The key findings of this survey are presented in the report titled THE PROPOSED EXTENSION OF PARLIAMENT TERM FROM FOUR TO FIVE YEARS – CITIZENS SPEAKING – PERCEPTION, OBSERVATIONS, EXPERIENCES, OPINIONS AND RECOMMENDATIONS -March 16th – 1st April 2022.  It is important to note that this is the citizens of Solomon Islands speaking to their government, their elected representatives and not Transparency Solomon Islands. This report was launched 19th June 2022 by the Chairman of Transparency Solomon Islands Mr Frank Paulsen followed by panelists from the Youths for Democracy Movement sharing their views as to why they do not support the proposed extension nor the deferment of the National General Election.

In this article Transparency Solomon Islands shares key findings of citizens responses on the rationales given by the Executive Government [DCGA] for the proposed extension.

The survey also looked into a limited number of areas most commonly raised in public debate, alleged as the hidden agenda for the policy, including consultation, awareness, source of information, the Executive Government’s performance on selected programmes, Parliament/Government’s legislature function, and views on the DCGA as the Executive Government exercising government’s official power staying in power for longer than 4 years.  The key findings on these will be covered in subsequent articles.

Executive Government’s Rationale for the proposed Extension of Parliament Term.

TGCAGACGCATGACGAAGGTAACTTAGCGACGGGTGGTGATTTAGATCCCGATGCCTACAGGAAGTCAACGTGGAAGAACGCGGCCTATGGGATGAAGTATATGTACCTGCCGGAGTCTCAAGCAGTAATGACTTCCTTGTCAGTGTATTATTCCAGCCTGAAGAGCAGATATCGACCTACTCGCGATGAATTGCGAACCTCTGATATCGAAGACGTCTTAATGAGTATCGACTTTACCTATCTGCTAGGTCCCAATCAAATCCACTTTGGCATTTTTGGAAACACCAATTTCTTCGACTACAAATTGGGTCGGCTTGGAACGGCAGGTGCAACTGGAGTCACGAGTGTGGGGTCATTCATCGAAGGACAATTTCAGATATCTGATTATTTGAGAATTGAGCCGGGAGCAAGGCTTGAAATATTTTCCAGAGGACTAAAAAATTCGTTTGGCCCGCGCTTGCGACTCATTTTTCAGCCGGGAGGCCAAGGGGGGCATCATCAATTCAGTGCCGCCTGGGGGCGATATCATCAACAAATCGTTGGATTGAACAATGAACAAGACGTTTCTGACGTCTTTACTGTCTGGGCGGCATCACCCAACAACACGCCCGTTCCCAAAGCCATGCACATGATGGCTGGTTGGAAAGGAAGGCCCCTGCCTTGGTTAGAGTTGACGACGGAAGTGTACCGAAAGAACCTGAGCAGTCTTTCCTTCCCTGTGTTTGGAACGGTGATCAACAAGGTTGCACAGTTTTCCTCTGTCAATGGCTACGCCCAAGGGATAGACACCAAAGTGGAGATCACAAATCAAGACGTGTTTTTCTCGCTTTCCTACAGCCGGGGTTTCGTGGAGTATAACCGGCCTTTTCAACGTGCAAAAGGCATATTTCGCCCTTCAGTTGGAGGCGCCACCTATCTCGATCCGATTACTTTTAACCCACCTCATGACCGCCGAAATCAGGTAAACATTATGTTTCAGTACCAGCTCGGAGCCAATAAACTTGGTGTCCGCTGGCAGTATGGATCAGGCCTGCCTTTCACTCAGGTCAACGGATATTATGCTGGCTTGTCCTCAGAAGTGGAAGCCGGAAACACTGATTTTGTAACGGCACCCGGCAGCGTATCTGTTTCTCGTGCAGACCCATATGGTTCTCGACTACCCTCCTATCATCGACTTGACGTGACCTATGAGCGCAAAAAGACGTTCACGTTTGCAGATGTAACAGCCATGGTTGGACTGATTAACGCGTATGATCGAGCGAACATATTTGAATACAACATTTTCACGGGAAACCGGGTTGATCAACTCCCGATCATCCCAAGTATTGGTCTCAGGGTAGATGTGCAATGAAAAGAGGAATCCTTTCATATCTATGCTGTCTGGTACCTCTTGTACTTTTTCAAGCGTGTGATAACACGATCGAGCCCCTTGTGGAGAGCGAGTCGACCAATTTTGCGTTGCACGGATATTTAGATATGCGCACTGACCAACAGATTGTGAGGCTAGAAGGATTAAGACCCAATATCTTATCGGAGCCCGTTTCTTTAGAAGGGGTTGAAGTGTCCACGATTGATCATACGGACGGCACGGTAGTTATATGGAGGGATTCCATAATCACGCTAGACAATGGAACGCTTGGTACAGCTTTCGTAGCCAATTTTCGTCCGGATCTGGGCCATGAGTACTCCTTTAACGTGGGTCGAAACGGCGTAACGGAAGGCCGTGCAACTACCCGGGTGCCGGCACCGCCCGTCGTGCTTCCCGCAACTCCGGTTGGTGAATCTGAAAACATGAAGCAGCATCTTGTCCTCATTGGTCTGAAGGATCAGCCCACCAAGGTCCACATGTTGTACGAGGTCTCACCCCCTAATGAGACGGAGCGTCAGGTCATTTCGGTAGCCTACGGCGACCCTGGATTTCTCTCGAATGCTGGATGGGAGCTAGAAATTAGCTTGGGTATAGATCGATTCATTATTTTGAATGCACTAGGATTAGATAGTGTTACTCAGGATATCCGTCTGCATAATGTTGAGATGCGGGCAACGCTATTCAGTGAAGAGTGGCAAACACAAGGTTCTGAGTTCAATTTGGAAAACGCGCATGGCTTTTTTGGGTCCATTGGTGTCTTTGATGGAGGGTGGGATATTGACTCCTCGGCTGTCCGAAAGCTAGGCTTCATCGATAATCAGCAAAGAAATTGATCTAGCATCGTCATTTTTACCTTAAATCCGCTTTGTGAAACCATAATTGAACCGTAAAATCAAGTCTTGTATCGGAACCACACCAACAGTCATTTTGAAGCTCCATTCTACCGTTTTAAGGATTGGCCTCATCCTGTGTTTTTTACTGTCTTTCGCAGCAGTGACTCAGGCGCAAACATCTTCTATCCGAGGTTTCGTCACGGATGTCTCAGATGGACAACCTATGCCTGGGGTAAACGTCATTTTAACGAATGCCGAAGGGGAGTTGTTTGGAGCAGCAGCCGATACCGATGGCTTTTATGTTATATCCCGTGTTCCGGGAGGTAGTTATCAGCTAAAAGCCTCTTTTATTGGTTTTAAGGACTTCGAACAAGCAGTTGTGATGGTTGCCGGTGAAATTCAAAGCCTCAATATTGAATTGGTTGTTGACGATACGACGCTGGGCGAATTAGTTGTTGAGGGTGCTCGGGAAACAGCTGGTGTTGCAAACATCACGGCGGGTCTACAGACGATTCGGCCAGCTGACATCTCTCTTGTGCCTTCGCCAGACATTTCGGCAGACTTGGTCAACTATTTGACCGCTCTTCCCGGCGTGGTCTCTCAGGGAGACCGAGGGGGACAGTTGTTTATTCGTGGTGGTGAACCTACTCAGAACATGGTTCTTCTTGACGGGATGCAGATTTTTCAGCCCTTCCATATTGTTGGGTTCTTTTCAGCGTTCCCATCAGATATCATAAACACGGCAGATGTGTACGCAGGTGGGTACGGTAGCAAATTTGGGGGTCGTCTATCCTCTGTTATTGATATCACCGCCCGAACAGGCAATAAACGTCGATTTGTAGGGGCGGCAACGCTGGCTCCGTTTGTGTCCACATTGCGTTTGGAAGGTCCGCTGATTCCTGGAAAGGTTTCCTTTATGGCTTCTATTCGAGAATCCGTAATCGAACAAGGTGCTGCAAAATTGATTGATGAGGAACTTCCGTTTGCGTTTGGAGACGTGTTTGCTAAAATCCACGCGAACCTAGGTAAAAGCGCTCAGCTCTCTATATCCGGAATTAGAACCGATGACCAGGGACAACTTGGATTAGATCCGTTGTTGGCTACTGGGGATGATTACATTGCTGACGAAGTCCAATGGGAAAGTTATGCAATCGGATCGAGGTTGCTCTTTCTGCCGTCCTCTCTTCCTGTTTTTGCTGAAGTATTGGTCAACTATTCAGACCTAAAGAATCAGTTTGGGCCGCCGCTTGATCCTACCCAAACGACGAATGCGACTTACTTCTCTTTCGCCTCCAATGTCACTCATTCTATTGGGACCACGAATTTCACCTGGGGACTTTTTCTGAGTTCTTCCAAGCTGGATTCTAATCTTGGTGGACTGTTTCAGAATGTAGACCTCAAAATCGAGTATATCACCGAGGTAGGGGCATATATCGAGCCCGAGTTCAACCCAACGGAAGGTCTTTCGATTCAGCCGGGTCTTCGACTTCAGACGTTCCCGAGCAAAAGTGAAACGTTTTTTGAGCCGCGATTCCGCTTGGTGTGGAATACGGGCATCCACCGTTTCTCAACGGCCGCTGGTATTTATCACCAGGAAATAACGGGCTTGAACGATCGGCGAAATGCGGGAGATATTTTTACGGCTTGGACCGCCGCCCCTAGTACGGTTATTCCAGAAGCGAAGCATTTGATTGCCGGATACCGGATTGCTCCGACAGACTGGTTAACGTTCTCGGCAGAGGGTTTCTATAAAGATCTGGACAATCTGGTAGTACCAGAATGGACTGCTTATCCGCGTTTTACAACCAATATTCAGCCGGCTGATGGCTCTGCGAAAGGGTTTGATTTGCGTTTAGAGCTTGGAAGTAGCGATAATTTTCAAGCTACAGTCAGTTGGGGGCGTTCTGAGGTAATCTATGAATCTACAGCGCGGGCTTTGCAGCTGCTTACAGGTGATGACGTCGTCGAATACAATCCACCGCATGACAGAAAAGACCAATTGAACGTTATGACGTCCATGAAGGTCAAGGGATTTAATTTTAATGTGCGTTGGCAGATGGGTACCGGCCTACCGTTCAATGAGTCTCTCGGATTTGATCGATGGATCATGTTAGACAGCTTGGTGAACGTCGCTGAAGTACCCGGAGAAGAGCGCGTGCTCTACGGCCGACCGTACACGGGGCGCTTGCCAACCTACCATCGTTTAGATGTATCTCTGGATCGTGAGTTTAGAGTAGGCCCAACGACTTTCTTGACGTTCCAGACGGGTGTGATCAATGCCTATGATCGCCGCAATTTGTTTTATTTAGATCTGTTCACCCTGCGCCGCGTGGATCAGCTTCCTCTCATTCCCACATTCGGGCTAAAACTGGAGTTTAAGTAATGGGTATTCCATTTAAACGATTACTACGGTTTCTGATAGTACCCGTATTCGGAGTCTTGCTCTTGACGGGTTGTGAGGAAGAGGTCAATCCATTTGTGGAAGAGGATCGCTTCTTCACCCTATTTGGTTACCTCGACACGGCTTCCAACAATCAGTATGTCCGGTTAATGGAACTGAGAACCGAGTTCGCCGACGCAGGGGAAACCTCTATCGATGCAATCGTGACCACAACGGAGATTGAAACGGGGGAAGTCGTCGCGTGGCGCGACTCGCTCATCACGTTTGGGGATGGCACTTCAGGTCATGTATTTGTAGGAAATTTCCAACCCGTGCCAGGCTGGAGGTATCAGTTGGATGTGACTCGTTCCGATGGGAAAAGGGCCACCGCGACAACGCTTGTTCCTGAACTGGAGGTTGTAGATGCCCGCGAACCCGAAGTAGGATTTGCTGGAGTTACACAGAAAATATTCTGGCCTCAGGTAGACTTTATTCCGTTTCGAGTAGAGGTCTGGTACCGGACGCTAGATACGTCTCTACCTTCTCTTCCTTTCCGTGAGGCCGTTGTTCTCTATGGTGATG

One the idea of extending the parliament term from 4 years to 5 years, 83% of the respondents [1,248]  strongly disagree. On Facebook 94% of the respondents [930] strongly disagree with any extension of parliament. It is the citizens view that such a policy is unacceptable and undesirable. The rationales given for the proposed change are well within the administrative power and authority of the Executive Government (DCGA) to change, and    therefore unconvincing nor justifiable.

On SPG23 69% of the respondents strongly disagree that the games are not a good enough reason to deny people their democratic right. The Executive Government controls the budget and has the Executive power to allocate resources budgeting to run the two events in 2023. The amendment of the Constitution the Supreme Law of Solomon Islands for a games event is uncalled for.  The Executive Government knew at the time of bidding for the hosting of the SPG23 that the National General Elections (NGE) is also due in 2023.  That the National General Elections is run every four years is common knowledge and known to all.

On the rationale of inadequate or lack of resources to host two big events within the same year, 72% of the respondents strongly disagree with this being a valid reason for the proposed extension of parliament, even if it is just for the 11th Parliament only.   What this shows is an Executive Government that lacks forward planning and has intentionally not budgeted for both to take place 2023.  It has failed the people of Solomon Islands in its roles and responsibilities to ensuring people are accorded their democratic right to go to the polls as specified in the Constitution.